AC: There have been so many takes on the Kennedy assassination and Kennedy movies.
PL: They're telling different stories. Oliver Stone, I don't know what story he was telling. It wasn't about the JFK assassination. It was about the vagaries of [Orleans Parish district attorney] Jim Garrison's documentedly crazy mind. They weren't influences one way or another. These are mostly docudramas of some kind, and none of them dealt with what we dealt with. None of them had the approach we had, so to see them would be, not a waste of time, but it wouldn't help. Movies like United 93, Sunday Bloody Sunday, The Deer Hunter, The Hurt Locker to some degree, that was the emotional DNA of this movie.
AC: JFK's assassination has become like a thousand blind people trying to describe an elephant by touch alone. How did you find your own way to tell the story?
PL: I knew I wanted the hospital to be the engine, because I don't think anyone had really thought about what went down after the body left Dealey Plaza. What went down in that trauma room was truly Shakesperian. I really stayed focused on the people who came in and out of that room, their dramas and mini-dramas. A woman who loses her husband. A doctor covered in the president's blood. A rookie, basically a kid. It's not the kind of stuff you can make up, because you can't really imagine that reality can be that powerful, yet it is.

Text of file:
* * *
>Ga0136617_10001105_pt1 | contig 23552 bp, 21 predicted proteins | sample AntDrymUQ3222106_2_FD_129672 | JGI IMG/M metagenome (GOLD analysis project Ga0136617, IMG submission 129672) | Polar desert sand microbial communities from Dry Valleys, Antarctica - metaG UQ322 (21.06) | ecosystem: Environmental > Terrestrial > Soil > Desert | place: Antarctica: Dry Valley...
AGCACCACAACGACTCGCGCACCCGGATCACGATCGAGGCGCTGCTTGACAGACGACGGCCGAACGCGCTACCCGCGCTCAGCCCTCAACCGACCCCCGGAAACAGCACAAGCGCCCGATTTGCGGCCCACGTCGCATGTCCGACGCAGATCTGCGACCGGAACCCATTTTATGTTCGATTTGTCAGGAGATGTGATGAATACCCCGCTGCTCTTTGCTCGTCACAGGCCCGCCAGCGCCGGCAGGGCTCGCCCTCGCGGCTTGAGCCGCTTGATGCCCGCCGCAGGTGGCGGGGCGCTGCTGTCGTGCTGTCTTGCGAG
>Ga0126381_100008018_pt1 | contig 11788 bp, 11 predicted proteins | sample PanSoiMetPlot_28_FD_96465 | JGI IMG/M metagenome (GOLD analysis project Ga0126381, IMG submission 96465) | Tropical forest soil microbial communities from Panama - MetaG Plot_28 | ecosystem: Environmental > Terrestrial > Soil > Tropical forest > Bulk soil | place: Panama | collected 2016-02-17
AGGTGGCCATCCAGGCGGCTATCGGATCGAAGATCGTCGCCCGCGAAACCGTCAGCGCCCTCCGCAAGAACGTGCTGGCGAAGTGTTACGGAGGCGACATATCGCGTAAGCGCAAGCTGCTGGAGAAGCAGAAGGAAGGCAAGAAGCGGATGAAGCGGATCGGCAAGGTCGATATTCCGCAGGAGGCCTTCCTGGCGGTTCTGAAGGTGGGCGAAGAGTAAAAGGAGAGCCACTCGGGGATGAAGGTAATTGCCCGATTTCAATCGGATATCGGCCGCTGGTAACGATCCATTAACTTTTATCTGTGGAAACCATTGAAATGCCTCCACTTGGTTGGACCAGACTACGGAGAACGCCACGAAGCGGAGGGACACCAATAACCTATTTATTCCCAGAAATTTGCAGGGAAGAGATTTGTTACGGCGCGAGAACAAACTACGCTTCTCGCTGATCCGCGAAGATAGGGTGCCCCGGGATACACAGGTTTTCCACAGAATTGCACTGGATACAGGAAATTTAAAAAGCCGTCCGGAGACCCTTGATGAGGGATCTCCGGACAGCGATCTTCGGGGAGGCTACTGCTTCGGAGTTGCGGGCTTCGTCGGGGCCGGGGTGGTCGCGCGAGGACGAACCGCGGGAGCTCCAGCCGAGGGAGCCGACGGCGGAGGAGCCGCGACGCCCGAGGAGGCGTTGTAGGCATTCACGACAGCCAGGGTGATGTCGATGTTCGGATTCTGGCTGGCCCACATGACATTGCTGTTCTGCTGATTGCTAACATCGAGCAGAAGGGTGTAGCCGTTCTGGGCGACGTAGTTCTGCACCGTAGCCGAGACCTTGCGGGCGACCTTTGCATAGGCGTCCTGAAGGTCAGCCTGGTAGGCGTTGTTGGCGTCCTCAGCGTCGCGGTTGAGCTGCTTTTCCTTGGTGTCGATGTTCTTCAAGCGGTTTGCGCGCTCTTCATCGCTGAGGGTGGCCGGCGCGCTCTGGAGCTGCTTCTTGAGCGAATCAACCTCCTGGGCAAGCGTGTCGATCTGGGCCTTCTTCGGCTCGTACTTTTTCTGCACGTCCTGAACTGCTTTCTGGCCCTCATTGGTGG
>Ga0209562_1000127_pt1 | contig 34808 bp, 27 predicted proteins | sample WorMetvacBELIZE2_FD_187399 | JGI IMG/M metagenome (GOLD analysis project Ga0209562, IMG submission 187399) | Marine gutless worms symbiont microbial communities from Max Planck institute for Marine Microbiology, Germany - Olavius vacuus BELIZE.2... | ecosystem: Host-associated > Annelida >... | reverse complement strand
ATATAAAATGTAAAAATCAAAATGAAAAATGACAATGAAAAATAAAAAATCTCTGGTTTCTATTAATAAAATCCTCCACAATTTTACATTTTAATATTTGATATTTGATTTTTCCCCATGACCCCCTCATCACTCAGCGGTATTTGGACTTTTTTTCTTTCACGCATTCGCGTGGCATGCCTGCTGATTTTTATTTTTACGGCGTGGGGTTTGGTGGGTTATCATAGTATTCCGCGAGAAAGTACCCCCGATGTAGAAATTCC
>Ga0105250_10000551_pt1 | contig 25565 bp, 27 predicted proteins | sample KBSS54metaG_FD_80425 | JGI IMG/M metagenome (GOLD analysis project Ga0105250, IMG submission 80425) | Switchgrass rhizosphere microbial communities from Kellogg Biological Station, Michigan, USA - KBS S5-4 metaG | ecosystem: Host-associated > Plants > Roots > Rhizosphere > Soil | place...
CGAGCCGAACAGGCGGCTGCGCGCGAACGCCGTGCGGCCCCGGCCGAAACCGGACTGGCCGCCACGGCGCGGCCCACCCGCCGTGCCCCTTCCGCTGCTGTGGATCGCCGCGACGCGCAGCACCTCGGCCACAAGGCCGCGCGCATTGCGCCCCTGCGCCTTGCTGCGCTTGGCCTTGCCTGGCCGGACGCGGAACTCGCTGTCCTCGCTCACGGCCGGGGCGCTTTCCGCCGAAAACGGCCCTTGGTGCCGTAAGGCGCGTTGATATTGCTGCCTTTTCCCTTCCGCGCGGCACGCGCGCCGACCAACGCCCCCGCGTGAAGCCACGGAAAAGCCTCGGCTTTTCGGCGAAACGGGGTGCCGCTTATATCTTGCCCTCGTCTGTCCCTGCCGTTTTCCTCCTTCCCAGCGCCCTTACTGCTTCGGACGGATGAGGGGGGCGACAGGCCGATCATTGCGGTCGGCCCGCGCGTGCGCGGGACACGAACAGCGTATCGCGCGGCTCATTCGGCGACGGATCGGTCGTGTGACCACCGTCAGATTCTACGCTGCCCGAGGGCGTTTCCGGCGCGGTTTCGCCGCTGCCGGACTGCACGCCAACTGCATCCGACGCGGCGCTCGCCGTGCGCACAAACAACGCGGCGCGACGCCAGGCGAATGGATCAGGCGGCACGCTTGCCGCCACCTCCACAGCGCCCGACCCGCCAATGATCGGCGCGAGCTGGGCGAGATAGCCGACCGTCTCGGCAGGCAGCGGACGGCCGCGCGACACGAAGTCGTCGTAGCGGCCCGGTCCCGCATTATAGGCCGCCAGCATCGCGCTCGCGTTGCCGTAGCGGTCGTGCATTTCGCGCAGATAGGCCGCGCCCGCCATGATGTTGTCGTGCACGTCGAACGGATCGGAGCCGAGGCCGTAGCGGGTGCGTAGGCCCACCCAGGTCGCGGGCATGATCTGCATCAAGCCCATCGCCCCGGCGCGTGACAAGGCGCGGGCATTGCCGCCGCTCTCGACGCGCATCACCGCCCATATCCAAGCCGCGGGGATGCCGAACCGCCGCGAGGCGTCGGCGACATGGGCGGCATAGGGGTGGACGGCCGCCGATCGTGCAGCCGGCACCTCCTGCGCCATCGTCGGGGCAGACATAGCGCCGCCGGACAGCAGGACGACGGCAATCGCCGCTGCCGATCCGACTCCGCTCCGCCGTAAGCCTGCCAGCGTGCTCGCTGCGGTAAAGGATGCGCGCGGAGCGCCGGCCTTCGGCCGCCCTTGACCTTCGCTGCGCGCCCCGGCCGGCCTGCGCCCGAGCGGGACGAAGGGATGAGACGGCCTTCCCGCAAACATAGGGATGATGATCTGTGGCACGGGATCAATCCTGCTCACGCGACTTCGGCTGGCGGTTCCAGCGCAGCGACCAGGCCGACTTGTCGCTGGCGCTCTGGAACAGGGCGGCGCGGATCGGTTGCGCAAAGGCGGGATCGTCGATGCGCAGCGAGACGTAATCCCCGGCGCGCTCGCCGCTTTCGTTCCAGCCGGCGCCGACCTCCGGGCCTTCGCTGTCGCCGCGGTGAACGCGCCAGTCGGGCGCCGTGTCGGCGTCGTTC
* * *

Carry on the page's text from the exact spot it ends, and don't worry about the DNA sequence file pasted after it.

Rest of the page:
The hospital aside, when you clear aside the stuff that's been distracting us – the gamesmanship and chess match of it all – and you really look at just what happened those three or four days, the narratives in the movie were screaming to be told. Who knew there was an FBI agent who knew who Lee Harvey Oswald was? What I understood about the psychology of Oswald, I started to understand the psychology of his mother, and then the fact that he had a brother, and who that brother was, and what his experience had been. Abraham Zapruder had really been one of the great mysteries. He'd never really spoke to anybody, and his family hadn't spoken to anybody. That film has taken on such historic and pop culture significance.
AC: It also helps you avoid the established, iconic elements of the story. The instant you see Jackie Kennedy in that pink hat and suit, you know what's happening.